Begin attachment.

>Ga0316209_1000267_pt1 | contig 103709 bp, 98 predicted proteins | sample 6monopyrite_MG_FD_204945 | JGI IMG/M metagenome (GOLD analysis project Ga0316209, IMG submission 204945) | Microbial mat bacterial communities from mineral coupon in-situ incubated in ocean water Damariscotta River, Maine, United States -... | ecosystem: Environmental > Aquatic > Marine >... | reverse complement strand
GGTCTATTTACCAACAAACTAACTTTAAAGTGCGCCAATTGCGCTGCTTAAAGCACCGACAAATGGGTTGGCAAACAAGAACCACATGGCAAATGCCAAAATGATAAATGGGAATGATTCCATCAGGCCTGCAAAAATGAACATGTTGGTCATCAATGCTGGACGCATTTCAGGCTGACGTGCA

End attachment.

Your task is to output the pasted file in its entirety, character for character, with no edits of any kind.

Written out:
>Ga0316209_1000267_pt1 | contig 103709 bp, 98 predicted proteins | sample 6monopyrite_MG_FD_204945 | JGI IMG/M metagenome (GOLD analysis project Ga0316209, IMG submission 204945) | Microbial mat bacterial communities from mineral coupon in-situ incubated in ocean water Damariscotta River, Maine, United States -... | ecosystem: Environmental > Aquatic > Marine >... | reverse complement strand
GGTCTATTTACCAACAAACTAACTTTAAAGTGCGCCAATTGCGCTGCTTAAAGCACCGACAAATGGGTTGGCAAACAAGAACCACATGGCAAATGCCAAAATGATAAATGGGAATGATTCCATCAGGCCTGCAAAAATGAACATGTTGGTCATCAATGCTGGACGCATTTCAGGCTGACGTGCA